Explore Chicago’s rich LGBTQ+ history!
Home to the country’s oldest gay neighborhood and Henry Gerber, the founder of the first LGBTQ+ organization, Chicago’s rich LGBTQ+ history runs deep within the city. This Pride month, learn more about the city’s LGBTQ legacy by exploring these 10 key city landmarks!
1. AIDS Garden
This Lakefront Garden was opened in 2019 to “to memorialize the early days of Chicago’s HIV epidemic, and to honor those who continue to fight against the disease today.” The garden is located next to the Belmont rocks, a popular meeting point for the LGBTQ+ community for decades, and features a 30-foot tall green sculpture by artist and AIDS activist Keith Haring.
You can visit Chicago’s AIDS Garden at 3003 N. Lakefront Trail.
2. Bughouse Square
This patch of green grass in Washington Square Park popularly known as Bughouse Square is one of the most celebrated open-air spots for public debate in the country. Bughouse Square is also a crucial place of LGBTQ+ history since the first Pride Parade in the nation kicked off in this spot on June 28, 1970. It is also a pretty popular hangout spot for members of Chicago’s LGBTQ+ community who have gathered here through the decades.
3. The Picasso Sculpture on Daley Plaza
The 1970 Pride Parade may have started at Bughouse square but it ended at Daley Plaza (known then as the Civic Center Plaza) where people closed of the march by dancing in a circle around the Picasso Sculpture!
3. Pearl Hart’s House
The beautiful townhouse located at 2821 N. Pine Grove Ave. was once home to lesbian rights activist Pearl Hart also known as “The Guardian Angel of the Gay Community.” Hart was one of the first female attorneys to practice criminal law in Chicago and became known for defending immigrants, lesbians and gay men, children, and other frequently oppressed groups. The Gerber/Hart Library & Archives was named in her honor.
You can find Pearl Hart’s former residence at 2821 N. Pine Grove Ave.
Located in Lincoln Park, this house was home to LGBTQ+ pioneer Henry Gerber. The activist was living here when he founded the Society of Human Rights in 1924. It was the first homosexual rights organization to be founded in the United States and its “Friendship and Freedom” newsletter is considered the first documented gay rights publication in the country. Unfortunately, Gerber’s society didn’t last long; police raided his house and shut the society down in 1925. In 2015, the row house was declared a national historical landmark, the second one in the country to be named as such for its centrality to American LGBTQ+ history.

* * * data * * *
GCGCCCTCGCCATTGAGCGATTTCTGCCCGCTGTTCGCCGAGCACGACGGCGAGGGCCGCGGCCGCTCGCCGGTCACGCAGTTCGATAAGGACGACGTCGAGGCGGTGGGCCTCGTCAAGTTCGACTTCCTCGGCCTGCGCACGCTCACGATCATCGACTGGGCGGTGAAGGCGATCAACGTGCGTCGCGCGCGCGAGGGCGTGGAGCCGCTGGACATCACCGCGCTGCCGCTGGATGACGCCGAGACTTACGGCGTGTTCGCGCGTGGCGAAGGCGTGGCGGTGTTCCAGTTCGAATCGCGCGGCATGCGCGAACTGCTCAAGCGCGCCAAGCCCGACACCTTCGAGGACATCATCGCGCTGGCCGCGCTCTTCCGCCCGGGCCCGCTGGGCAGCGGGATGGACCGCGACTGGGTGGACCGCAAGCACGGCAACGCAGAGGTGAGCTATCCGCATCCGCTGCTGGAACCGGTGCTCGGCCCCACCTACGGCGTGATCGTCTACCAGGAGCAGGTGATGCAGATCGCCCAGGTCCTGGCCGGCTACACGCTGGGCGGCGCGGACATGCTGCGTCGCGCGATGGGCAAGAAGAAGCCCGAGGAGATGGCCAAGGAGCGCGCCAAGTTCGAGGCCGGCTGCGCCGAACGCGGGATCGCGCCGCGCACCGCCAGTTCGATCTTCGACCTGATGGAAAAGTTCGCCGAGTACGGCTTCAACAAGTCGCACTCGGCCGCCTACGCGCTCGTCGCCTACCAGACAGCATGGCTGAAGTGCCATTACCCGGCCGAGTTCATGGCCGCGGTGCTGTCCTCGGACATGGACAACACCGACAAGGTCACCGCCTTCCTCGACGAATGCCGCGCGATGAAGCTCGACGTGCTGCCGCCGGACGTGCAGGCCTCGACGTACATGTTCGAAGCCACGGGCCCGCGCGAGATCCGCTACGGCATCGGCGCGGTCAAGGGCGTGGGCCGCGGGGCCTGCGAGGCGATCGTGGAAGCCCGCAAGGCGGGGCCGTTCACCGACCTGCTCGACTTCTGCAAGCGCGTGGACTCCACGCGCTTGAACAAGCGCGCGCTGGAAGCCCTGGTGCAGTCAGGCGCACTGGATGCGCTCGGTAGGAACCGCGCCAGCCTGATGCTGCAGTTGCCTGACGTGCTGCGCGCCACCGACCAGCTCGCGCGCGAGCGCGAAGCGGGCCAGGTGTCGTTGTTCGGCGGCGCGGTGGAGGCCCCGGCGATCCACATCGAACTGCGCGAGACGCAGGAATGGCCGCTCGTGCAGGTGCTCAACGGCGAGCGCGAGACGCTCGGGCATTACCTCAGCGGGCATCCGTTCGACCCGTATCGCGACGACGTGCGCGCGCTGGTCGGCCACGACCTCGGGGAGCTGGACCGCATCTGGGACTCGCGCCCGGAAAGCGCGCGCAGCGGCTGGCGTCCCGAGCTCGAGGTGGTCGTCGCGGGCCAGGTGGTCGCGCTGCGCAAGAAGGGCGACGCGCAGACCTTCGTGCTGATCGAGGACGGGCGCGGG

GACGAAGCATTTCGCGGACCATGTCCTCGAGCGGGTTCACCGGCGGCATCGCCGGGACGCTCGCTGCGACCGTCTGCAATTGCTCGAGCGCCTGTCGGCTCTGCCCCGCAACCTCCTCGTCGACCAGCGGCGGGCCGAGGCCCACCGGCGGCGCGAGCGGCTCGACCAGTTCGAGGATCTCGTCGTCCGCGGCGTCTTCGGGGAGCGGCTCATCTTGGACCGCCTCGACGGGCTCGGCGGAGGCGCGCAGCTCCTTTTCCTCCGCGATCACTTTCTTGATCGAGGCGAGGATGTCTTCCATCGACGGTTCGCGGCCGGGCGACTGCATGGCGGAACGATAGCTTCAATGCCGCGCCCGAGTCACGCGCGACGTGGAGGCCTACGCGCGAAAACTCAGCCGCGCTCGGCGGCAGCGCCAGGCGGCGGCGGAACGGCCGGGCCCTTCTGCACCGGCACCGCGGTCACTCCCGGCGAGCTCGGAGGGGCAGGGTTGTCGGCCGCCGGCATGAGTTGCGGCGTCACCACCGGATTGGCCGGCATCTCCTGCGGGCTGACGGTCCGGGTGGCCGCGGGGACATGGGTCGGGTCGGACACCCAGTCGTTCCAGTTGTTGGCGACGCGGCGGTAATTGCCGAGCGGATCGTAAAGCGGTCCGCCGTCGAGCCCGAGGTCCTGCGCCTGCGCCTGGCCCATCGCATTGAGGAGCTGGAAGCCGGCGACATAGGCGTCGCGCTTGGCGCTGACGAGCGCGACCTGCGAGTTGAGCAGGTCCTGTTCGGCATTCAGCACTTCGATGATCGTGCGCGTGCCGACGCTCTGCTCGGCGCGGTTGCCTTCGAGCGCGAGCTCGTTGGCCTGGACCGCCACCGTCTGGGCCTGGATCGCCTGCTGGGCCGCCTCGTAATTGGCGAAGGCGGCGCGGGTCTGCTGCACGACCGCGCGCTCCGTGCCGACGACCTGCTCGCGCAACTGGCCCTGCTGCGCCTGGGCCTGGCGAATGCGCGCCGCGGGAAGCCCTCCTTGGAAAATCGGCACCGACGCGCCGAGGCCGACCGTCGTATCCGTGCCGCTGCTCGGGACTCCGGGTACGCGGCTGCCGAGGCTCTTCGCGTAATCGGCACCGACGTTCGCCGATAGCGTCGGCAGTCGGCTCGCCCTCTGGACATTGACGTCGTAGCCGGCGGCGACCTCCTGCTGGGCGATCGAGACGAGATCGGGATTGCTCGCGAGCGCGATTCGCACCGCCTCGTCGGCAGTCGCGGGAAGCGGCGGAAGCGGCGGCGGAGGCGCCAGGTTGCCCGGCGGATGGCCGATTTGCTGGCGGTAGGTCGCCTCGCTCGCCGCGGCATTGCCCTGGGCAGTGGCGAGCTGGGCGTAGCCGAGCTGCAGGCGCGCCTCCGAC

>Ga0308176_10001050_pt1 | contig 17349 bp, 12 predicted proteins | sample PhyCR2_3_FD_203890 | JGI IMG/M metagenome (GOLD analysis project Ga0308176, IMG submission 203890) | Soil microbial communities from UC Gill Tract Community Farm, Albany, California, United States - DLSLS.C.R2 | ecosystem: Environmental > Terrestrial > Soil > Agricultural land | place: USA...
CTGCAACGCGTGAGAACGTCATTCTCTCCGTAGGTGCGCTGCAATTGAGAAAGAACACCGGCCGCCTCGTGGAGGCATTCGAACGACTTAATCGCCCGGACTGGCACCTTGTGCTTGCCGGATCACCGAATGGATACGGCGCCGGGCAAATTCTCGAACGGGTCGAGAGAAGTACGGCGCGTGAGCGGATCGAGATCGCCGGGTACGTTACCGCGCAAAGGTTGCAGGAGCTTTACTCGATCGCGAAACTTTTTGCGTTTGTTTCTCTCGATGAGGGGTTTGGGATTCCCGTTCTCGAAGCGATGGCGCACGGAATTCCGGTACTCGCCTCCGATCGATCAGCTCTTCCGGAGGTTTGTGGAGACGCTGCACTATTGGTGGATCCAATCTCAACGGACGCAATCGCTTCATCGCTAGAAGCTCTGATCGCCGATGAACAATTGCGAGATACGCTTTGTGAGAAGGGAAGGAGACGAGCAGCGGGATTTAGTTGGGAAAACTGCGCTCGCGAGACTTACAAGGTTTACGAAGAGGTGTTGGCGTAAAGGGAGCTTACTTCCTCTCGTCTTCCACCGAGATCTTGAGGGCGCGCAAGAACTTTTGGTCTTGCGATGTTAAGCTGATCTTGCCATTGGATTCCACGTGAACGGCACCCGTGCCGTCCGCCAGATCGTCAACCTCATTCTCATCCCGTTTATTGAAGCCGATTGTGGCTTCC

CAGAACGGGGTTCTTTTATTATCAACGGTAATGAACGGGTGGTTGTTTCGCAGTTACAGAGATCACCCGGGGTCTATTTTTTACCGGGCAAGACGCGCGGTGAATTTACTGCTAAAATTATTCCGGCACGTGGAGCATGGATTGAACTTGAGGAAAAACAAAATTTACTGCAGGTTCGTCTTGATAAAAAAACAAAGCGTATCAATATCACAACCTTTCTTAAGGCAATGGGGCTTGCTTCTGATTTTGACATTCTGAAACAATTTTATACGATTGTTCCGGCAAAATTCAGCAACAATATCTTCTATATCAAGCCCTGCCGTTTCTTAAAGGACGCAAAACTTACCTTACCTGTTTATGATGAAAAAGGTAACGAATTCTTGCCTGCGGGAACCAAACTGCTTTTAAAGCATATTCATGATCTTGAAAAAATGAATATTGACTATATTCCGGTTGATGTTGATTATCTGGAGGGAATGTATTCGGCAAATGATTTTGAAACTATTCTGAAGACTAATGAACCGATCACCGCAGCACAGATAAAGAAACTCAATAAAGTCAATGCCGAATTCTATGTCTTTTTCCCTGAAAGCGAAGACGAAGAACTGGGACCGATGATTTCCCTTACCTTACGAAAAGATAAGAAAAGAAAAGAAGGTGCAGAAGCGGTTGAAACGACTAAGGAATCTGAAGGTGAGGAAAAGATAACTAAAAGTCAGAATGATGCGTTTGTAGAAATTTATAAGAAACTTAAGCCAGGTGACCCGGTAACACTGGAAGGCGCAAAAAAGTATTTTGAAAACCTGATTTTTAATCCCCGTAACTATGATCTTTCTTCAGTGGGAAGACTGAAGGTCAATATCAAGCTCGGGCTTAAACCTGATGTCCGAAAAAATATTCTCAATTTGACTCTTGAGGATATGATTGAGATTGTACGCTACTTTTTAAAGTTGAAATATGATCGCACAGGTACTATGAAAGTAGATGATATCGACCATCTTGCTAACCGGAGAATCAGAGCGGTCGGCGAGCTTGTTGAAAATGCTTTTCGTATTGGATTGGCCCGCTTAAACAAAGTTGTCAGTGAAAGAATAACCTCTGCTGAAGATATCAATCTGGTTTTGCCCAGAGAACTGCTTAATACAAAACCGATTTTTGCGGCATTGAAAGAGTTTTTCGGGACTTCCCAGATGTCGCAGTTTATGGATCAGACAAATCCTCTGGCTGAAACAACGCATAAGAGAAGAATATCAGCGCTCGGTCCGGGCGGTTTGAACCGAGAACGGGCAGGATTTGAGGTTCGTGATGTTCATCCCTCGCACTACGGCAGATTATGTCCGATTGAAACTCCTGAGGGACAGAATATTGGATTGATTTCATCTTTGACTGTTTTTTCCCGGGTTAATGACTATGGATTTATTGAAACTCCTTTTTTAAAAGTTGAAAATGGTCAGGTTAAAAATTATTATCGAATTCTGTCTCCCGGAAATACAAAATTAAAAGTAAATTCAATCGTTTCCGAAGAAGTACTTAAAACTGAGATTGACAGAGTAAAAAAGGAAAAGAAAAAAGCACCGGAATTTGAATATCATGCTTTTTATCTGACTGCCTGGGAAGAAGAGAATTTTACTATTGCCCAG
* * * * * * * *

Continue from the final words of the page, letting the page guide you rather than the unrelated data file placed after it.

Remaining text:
You can find Henry Gerber’s House at 1704 N Crilly Ct.
Named in honor of gay rights activists Henry Gerber and Pearl Hart, this is the Midwest’s largest LGBTQ circulating library with over 14,000 volumes, 800 periodical titles, and 100 archival collections. The nonprofit focuses on Chicago and Midwest LGBTQ+ history and also hosts a number of lectures, workshops, exhibits and other events each year.
Find the Gerber/Hart Library & Archives at 6500 N. Clark St.
Women & Children First is a feminist bookstore that was founded to address the scarcity of feminist literature in Chicago. The bookstore located in the heart of Andersonville is often credited with helping to turn the neighborhood into a popular hub for Chicago’s lesbians, hence why Andersonville is often referred to as “Girlstown.”
You can find Women & Children First at 5233 N. Clark St.
Also located in Andersonville, the Leather Archives serves the mission of “making leather, kink, BDSM, and fetish accessible through research, preservation, education and community engagement” by being a library, museum and community archive for the Leather and BDSM Chicago community. Its exhibitions feature bondage gear as well as literature and art that show the subculture’s centrality to the LGBTQ movement.
You can find the Leather Archives & Museum at 6418 N. Greenview Ave.
Jane Addams founded Hull-House, Chicago’s first settlement in 1889. Settlements worked as centers that provided social services and aimed to help address social problems that arose amid urbanization, immigration and industrialization. Addams, a renowned activist, suffragette, feminist and lesbian. was given the Nobel Peace Prize for her fight for the rights of the disenfranchised and championed causes like child labor, public health, and race relations.
You can find the Jane Addams Hull-House Museum at 800 S Halsted St.
10. Margaret C. Anderson’s Home
Lesbian publisher and author, Margaret C. Anderson first moved to Chicago in 1908 into this lovely house in Uptown. While living there, Anderson founded The Little Review in 1914, which she co-edited with her lover, publisher Jane Heap. Their publications featured the works of renowned figures of American literature such as Ezra Pound, T. S. Eliot and James Joyce among others.
You can find Margaret C. Anderson’s house at 837 W Ainslie St.
11. The Legacy Walk
This outdoor museum is located in the heart of Boystown, the oldest gay neighborhood in the country. The open-air exhibit features 25-foot tall rainbow pylons that celebrate key figures and events in LGBTQ+ history. The pylons’ bronze biographical memorials commemorate the life and work of LGBTQ+ individuals who have helped shape the world but “whose contributions, sexual orientation or gender identity have been overlooked, minimized or redacted entirely from most historic texts.” The pylons feature memorials to celebrities such as Oscar Wylde, Josephine Baker, David Kato, Alan Turing and Keith Haring.
After your visit to the Legacy Walk we recommend you to get lost and explore the rest of Boystown where you’ll find some awesome LGBTQ+ businesses such as the Kit Kat Lounge & Supper Bar, an inclusive venue patio bar serving delicious food with a side of dazzling live performances.
Find the Legacy walk on 3245-3704 N. Halsted St.
[Featured image: @jillthegrilledcheesesandwich, instagram]